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Murgor promises to save Kenya from ‘choking corruption’

Former Director of Public Prosecution Philip Kipchirchir Murgor is the latest entrant into the race to succeed President Uhuru Kenyatta in next year’s General Election.

Mr Murgor throws his hat in an already crowded ring eight months to the elections with a promise to save the country from “choking corruption, politics of ethnic exclusion and economic mismanagement”.

He is asking President Kenyatta and Deputy President William Ruto to save the country by not offering themselves for re-election.

“Governing a complex nation like ours, one needs to approach it sober, with honesty and integrity, and dedicate 24 hours a day- seven days a week for 365 days a year. The issue now, is simply whether or not President Kenyatta has lived up to the oath of his office, has been competent, effective, fair and equitable to all citizens of Kenya. The short answer is No!” he says in his assessment of Mr Kenyatta’s four-year administration.

He will be vying on an United Democratic Party (UDM) ticket whose chairman Lt-Gen (rtd) John Koech successfully resisted a takeover bid by Mr Ruto in the run-up to the last elections forcing him to settle for the United Republican Party (URP) which has since been dissolved. The party is currently rebranding and it officials will be unveiled soon.

In an interview with the Sunday Nation on Thursday and accompanied by UDM’s Deputy Secretary-General Moses Kurgat, the suave, fast talking lawyer predicted doom for the country if Kenyans do not choose a new set of leaders equating the rivalry between the ruling Jubilee party and Cord to two speed trains cruising on the same railway from opposing directions.

“This decision hasn’t come easily, but after much consultation with family and friends, I know it is the right and only decision I can make to help get this country back on track. The country is at a tipping point,” he declared.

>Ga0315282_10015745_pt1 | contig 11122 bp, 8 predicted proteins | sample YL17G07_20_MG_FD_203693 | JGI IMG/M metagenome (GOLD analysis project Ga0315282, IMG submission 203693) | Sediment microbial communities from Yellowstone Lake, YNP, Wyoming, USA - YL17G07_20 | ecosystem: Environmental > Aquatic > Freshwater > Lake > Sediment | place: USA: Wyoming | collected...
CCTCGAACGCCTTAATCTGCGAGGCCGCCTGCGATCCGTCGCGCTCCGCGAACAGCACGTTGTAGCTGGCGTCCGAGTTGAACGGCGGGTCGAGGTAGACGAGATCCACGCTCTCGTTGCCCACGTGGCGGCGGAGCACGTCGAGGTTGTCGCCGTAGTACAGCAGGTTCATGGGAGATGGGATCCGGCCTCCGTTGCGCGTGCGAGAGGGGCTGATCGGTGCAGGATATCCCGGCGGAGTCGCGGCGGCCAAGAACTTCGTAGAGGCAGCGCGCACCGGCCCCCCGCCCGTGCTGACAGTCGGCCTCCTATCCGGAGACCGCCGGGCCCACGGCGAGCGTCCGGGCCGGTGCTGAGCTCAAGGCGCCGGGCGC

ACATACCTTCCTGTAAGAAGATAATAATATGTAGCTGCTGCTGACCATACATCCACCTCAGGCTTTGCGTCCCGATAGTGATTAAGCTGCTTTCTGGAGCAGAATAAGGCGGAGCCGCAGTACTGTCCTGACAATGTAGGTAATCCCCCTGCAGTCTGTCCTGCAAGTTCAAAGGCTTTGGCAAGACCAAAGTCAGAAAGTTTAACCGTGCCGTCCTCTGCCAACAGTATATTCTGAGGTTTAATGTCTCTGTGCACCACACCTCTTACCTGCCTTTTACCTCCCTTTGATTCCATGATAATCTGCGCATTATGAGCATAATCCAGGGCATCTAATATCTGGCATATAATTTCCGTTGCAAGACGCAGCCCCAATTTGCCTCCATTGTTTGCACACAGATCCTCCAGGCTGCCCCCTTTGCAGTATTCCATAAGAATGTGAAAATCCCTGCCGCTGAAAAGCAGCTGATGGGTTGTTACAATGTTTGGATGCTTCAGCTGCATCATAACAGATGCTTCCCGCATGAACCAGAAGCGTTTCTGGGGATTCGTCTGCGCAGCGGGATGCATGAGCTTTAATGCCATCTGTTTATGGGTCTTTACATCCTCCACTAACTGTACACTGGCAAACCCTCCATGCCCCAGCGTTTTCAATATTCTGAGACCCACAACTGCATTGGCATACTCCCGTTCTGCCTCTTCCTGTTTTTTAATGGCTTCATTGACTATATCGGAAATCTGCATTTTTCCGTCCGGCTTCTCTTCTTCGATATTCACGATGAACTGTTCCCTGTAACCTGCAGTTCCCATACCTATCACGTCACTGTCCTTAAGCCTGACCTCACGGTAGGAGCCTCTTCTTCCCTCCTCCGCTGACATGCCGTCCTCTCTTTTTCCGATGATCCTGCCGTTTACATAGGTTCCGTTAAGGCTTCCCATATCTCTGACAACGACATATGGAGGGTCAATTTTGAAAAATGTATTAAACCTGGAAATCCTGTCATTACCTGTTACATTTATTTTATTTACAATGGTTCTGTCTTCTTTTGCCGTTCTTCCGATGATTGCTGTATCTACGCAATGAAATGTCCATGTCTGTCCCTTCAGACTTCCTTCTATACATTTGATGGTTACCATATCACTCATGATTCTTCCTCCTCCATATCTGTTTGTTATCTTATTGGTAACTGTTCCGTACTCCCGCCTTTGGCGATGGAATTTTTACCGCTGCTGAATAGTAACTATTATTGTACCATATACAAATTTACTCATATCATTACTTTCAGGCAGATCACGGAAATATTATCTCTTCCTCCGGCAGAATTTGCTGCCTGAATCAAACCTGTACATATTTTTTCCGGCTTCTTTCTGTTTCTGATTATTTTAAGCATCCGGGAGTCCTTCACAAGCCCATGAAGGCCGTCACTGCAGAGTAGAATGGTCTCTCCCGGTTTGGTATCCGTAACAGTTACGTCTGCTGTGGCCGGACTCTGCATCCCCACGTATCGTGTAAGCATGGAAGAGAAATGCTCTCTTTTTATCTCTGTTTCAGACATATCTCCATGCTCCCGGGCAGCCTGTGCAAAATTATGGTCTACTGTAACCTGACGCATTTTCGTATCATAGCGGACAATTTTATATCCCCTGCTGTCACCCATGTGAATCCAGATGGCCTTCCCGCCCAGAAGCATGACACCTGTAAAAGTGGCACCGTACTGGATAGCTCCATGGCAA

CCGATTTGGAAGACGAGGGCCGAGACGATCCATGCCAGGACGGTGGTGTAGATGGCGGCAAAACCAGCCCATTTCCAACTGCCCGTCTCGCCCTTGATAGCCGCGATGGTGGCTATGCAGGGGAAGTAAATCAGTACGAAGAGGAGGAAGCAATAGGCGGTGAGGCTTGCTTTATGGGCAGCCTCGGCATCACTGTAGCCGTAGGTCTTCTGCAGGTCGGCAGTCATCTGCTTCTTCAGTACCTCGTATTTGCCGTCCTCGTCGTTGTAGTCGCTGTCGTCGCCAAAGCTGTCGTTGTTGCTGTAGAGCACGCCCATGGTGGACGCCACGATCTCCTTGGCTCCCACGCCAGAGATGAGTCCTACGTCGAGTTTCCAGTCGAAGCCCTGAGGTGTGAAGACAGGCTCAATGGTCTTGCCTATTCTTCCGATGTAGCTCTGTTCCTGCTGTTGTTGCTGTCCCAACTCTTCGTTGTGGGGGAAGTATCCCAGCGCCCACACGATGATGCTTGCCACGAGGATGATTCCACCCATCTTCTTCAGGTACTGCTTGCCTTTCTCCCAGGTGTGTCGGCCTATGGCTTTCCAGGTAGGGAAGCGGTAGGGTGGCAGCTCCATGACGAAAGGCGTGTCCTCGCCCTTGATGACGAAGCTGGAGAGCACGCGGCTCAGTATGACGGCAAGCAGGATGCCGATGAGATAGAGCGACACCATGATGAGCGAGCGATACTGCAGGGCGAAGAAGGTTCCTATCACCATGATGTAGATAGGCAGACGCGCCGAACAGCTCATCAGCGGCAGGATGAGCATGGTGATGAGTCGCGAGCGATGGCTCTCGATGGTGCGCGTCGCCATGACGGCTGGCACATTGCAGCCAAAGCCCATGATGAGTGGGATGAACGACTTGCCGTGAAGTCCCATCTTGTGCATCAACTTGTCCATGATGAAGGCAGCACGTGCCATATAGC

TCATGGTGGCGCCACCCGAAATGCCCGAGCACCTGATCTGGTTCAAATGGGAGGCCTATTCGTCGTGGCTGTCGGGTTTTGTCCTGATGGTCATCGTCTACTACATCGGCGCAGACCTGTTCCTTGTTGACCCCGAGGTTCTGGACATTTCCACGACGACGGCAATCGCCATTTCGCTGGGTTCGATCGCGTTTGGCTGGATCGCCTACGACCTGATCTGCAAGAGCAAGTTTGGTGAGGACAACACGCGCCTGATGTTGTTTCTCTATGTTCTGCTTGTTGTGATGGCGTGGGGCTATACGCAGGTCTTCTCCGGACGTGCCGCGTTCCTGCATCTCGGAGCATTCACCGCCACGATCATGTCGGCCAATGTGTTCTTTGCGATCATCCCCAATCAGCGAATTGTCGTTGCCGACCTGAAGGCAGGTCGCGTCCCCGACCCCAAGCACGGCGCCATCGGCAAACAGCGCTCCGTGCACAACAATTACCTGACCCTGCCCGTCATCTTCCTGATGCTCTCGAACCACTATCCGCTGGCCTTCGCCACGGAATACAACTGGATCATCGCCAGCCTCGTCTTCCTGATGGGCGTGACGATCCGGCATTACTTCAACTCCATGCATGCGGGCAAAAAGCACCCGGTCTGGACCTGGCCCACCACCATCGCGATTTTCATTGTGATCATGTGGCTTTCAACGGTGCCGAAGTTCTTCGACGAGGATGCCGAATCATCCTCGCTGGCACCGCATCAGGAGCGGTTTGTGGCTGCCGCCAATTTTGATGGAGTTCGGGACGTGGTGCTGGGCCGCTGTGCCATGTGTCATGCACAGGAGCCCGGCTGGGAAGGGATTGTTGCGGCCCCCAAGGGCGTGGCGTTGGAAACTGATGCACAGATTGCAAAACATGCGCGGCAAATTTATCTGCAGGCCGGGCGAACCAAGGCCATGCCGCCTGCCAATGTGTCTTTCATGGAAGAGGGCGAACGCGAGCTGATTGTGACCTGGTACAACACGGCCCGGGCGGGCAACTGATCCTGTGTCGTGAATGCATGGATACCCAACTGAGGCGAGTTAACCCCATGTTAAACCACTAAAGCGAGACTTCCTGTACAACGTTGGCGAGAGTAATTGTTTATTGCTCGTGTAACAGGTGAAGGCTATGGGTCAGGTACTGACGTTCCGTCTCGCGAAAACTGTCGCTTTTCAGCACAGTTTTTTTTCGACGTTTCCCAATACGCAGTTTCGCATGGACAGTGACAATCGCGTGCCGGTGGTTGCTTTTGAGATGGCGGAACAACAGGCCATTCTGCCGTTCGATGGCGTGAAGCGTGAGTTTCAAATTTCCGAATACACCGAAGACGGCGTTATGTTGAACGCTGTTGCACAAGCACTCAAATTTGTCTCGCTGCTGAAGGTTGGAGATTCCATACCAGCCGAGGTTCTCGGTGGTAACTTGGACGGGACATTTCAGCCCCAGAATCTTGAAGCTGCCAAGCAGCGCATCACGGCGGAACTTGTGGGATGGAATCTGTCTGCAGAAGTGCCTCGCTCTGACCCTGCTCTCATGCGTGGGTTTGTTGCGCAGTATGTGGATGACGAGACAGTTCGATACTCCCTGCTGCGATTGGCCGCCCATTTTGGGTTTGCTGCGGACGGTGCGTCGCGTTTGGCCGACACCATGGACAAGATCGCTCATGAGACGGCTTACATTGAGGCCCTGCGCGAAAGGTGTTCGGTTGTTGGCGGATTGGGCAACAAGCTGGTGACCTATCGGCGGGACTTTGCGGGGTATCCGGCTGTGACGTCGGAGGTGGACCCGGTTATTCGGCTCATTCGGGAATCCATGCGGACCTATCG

FEMALE RUNNING MATE

The veteran lawyer, who plans to have a female running mate, says he brings in the freshness the country has been yearning for. And challenging both Mr Kenyatta and opposition politicians like Raila Odinga, Kalonzo Musyoka, Musalia Mudavadi and Senator Moses Wetang’ula, the former DPP says they have to declare their wealth to convince Kenyans that they are not beneficiaries of loot from public coffers.

“This will prevent overnight rise of chicken traders to billionaires. The same should apply to their running mates,” he said.

He says he has a clean record from when he worked in the public service and hopes his supporters will provide resources to help him sell his agenda countrywide.

This will be new in a country where we are used to seeing politicians splurge cash, some in the form of handouts to voters.

“Ask them where they got their billions. As a DPP, I took no money corruptly, I left none the richer and so I say action will be taken, take it to the bank.

Kibaki (Retired President Mwai Kibaki) in 2002 didn’t spend much of his money. Kenyans supported him owing to the widespread disaffection.  I have received a lot of pledges from people who are willing to support us, the encouragement is immense,” he said.

Even though he says he is not politically contaminated, he may be hard-pressed to explain his relationship with the repressive Nyayo regime given his closeness with retired President Daniel Moi whom he successfully represented in the 1992 presidential petition following the disputed results in the first multiparty polls.
He also dismissed the opposition whom he said are not any better.

“What is presented as alternative leadership in the opposition, in most cases, are false optical political illusions: the alternative being suggested is actually the activation and animation of the same old wine in new wineskins. And so the zero-sum, unavailing and divisive logic of tribal hegemony and domination on the one hand and tribal subjugation, and victimhood on the other continue to be the two contesting and overarching themes of our politics.”

OVERHAUL INVESTIGATIVE AGENCIES

He does not have kind words for Mr Ruto. “The DP is a bad deal. God help us if he becomes president,” he said, declining to elaborate, an affirmation that will attract the instant wrath of the second in command and his lieutenants.